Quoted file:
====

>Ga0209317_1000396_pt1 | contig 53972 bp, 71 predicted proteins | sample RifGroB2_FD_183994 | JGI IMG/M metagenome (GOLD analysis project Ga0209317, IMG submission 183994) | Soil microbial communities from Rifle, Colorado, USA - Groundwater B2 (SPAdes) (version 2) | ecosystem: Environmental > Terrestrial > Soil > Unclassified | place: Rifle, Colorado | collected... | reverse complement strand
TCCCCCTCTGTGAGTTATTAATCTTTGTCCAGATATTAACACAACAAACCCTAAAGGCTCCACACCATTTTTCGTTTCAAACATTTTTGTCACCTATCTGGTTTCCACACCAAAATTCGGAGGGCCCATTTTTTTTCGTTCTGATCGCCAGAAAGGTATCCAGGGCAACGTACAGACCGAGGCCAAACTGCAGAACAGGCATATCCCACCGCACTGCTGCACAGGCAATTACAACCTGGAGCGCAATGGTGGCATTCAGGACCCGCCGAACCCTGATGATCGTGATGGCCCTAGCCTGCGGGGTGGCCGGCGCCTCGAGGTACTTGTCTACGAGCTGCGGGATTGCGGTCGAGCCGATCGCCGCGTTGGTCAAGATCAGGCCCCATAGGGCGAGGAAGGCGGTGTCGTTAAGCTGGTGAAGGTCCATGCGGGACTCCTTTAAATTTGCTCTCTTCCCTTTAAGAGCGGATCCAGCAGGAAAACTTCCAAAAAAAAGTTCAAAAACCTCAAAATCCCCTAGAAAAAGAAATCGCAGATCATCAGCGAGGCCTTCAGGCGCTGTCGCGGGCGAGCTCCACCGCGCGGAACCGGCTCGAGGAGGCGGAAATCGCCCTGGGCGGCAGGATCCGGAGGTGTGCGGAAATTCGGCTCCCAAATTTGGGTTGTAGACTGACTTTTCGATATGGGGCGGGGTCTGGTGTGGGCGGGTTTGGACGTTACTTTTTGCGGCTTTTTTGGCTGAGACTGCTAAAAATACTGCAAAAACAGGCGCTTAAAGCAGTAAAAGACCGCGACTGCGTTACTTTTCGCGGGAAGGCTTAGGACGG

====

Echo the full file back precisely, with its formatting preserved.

>Ga0209317_1000396_pt1 | contig 53972 bp, 71 predicted proteins | sample RifGroB2_FD_183994 | JGI IMG/M metagenome (GOLD analysis project Ga0209317, IMG submission 183994) | Soil microbial communities from Rifle, Colorado, USA - Groundwater B2 (SPAdes) (version 2) | ecosystem: Environmental > Terrestrial > Soil > Unclassified | place: Rifle, Colorado | collected... | reverse complement strand
TCCCCCTCTGTGAGTTATTAATCTTTGTCCAGATATTAACACAACAAACCCTAAAGGCTCCACACCATTTTTCGTTTCAAACATTTTTGTCACCTATCTGGTTTCCACACCAAAATTCGGAGGGCCCATTTTTTTTCGTTCTGATCGCCAGAAAGGTATCCAGGGCAACGTACAGACCGAGGCCAAACTGCAGAACAGGCATATCCCACCGCACTGCTGCACAGGCAATTACAACCTGGAGCGCAATGGTGGCATTCAGGACCCGCCGAACCCTGATGATCGTGATGGCCCTAGCCTGCGGGGTGGCCGGCGCCTCGAGGTACTTGTCTACGAGCTGCGGGATTGCGGTCGAGCCGATCGCCGCGTTGGTCAAGATCAGGCCCCATAGGGCGAGGAAGGCGGTGTCGTTAAGCTGGTGAAGGTCCATGCGGGACTCCTTTAAATTTGCTCTCTTCCCTTTAAGAGCGGATCCAGCAGGAAAACTTCCAAAAAAAAGTTCAAAAACCTCAAAATCCCCTAGAAAAAGAAATCGCAGATCATCAGCGAGGCCTTCAGGCGCTGTCGCGGGCGAGCTCCACCGCGCGGAACCGGCTCGAGGAGGCGGAAATCGCCCTGGGCGGCAGGATCCGGAGGTGTGCGGAAATTCGGCTCCCAAATTTGGGTTGTAGACTGACTTTTCGATATGGGGCGGGGTCTGGTGTGGGCGGGTTTGGACGTTACTTTTTGCGGCTTTTTTGGCTGAGACTGCTAAAAATACTGCAAAAACAGGCGCTTAAAGCAGTAAAAGACCGCGACTGCGTTACTTTTCGCGGGAAGGCTTAGGACGG